On Fox News Sunday, Rep. Nancy Pelosi, who thinks that increasing unemployment benefits is the best way to grow the economy, insisted that we don’t have a spending problem, we merely have a “budget deficit problem.” In other words, the current spending level is just fine, but the federal government needs a lot more revenue. This is apparently the official Socialist Democrat position:
Pelosi’s motion was seconded by Sen. Dick Durbin (D-IL) on NBC’s Meet the Press, where Durbin laughably explained that the sequester was “designed as a budget threat, not as a budget strategy” – and stated that the only approach to solving the budget problem was to raise taxes again.
President Obama himself agreed with that perspective in his weekly online address. The budget sequester he signed off on – the sequester proposal he insisted upon – is now the Republicans’ fault. Obama claims that if the sequester goes through, “firefighters and food inspectors” will bear the brunt of the cuts, as well as cancer research and people with disabilities. It’s the usual liberal demagogic approach to any problem: world to end tomorrow, minorities hit hardest.
Obama’s solution: tax increases. Again. “Congress should pass a similar set of balanced cuts and close more tax loopholes until they can find a way to replace the sequester with a smarter, longer-term solution,” said Obama.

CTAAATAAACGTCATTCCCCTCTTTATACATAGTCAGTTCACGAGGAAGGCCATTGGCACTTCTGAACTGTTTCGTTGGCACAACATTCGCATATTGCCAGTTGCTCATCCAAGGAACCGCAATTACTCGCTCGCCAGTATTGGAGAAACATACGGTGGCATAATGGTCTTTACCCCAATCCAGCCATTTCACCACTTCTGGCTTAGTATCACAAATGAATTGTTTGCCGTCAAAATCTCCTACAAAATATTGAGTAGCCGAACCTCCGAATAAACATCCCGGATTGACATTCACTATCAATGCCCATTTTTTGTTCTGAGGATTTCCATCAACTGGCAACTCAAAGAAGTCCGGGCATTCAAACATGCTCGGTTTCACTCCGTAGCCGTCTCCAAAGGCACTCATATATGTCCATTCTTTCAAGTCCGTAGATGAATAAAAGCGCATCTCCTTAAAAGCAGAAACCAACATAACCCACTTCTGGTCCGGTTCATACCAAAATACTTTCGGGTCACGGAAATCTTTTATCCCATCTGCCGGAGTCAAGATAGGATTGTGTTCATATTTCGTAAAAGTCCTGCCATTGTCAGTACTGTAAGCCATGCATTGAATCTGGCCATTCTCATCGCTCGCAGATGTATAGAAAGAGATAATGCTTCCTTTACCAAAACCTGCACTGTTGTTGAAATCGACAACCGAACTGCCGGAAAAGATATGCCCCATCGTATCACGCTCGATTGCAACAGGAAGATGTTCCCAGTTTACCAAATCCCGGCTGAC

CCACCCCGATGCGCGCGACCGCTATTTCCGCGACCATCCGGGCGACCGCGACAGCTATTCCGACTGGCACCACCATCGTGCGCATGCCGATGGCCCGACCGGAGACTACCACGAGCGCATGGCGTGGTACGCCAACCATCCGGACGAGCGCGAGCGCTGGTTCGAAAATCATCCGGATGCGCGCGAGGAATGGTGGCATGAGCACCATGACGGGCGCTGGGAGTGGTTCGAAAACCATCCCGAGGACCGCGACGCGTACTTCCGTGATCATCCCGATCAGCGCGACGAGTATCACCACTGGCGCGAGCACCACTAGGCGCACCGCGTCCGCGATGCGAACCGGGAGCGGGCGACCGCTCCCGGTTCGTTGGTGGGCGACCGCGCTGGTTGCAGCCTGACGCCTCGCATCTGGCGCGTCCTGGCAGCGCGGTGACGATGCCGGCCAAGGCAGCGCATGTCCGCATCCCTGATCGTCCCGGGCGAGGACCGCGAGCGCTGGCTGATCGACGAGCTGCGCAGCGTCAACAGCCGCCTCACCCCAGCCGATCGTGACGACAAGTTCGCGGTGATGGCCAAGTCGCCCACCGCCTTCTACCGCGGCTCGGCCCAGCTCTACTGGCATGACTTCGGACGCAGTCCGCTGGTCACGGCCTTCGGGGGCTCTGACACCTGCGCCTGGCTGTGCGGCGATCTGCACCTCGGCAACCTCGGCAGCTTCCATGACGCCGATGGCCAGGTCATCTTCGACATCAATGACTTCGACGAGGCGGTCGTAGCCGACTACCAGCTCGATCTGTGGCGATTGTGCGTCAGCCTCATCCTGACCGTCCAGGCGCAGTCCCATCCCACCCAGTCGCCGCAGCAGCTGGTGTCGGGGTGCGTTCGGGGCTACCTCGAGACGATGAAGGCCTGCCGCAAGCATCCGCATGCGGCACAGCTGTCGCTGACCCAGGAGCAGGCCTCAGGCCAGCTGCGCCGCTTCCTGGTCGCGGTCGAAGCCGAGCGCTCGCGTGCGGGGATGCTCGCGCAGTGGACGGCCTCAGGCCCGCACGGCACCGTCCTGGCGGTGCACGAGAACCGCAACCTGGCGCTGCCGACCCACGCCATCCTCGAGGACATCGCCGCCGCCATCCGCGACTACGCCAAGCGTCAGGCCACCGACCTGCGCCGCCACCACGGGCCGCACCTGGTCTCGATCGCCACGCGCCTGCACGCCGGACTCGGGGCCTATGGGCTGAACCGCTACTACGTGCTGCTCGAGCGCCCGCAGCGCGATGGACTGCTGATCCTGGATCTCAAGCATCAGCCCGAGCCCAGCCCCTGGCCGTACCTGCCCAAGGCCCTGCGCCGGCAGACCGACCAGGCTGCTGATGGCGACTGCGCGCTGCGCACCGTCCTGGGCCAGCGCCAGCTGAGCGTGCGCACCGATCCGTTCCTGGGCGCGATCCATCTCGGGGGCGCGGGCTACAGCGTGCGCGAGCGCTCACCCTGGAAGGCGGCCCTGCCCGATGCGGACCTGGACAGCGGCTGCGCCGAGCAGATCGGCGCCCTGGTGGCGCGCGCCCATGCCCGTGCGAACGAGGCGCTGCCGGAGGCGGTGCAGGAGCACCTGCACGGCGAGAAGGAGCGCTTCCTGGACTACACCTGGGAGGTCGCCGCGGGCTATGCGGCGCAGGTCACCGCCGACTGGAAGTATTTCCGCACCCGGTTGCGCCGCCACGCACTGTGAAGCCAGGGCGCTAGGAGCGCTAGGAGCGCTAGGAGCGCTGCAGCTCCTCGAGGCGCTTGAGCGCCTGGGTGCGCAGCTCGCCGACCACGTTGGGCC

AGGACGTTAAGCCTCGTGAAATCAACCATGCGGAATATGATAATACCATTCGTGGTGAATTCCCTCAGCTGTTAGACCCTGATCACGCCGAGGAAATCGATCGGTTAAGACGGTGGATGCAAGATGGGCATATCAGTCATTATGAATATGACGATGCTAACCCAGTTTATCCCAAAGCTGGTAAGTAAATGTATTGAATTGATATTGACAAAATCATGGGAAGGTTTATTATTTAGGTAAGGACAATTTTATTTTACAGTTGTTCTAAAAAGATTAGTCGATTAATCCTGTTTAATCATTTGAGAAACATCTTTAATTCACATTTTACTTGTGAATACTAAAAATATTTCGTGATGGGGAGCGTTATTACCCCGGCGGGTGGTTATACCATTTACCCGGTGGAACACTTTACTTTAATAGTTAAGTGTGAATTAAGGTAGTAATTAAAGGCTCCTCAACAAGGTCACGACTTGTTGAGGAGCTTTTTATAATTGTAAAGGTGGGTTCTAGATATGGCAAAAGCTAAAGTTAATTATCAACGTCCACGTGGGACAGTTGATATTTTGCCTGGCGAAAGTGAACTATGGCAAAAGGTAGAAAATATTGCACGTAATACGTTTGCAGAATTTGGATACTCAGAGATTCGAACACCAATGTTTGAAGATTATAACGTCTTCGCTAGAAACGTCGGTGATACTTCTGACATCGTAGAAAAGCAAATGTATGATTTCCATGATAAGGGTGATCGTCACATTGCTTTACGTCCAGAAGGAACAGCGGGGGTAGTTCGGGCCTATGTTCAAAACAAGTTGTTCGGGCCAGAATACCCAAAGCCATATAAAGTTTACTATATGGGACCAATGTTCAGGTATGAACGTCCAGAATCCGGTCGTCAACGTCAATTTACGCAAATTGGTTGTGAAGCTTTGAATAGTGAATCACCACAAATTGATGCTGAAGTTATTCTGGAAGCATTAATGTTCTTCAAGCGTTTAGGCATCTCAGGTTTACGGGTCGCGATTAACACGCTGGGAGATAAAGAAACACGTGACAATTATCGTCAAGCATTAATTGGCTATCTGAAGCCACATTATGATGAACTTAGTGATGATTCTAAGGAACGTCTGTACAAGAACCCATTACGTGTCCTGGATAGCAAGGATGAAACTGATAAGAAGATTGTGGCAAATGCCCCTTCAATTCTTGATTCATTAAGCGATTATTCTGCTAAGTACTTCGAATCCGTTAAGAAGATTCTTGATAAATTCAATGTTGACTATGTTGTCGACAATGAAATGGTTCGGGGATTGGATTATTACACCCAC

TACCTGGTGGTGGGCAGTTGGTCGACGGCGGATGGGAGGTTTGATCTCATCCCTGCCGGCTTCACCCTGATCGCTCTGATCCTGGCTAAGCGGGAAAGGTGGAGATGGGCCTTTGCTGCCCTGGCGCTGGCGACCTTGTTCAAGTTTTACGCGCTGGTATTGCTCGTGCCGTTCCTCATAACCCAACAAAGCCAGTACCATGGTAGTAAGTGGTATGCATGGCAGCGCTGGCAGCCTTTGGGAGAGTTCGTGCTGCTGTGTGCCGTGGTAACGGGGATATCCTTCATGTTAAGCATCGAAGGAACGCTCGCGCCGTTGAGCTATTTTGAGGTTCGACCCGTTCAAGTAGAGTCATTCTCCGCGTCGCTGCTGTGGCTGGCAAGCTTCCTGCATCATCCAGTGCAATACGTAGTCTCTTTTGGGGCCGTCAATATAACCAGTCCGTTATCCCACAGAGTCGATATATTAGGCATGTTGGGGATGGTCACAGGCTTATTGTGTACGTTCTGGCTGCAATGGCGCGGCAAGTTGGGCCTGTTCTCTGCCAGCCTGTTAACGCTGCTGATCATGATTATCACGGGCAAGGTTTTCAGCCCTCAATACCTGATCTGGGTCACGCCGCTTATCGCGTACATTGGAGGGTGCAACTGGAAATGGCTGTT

Of course, Obama has been on this “not a spending problem” kick for months. He infamously informed House Speaker John Boehner (R-OH) that there is no spending problem back during the fiscal cliff debate.
This morning on CNBC, House Minority Whip Steny Hoyer joined the “no spending problem” chorus and, when pressed on the issue, yelled “Bush!”:
“Sir, does the country have a spending problem?” Caruso-Cabrera asked.
“Does the country have a – the country has a paying-for problem,” Hoyer replied. “We haven’t paid for what we’ve bought.”
“Are we promising too much?” Caruso-Cabrera pressed.
“Absolutely,” Hoyer agreed. “If we don’t pay, we shouldn’t buy.”
“How is that different from a spending problem?” She followed up.
“We spent a lot of money when George Bush was President of the United States,” Hoyer replied.
At a press briefing, Hoyer reinforced the “we need more revenue” message:
“It’s not a question of a spending problem. Nobody has a spending problem if they have the resources to pay for what they spend. No family, if they can afford what it buys, has a spending problem. The problem becomes when you spend, buy and don’t pay,” the Maryland Democrat told reporters at a pen-and-pad briefing Tuesday.
Deficits, on the other hand, “are destabilizing to the economy and dangerous for future generations and rob generations,” he added. “When they say we have a spending problem — we have a paying problem.”
Expect to hear the word “invest” on multiple occasions during tonight’s SOTU speech. That’s the President’s code for “spend more, not less.”
The Socialist Democrats aren’t satisfied with a federal budget that’s almost 25% of GDP. They’re shooting for 30%, 40%, … I suspect that to the Socialist Democrats, the lowest acceptable level of federal spending is always more than whatever the current level is.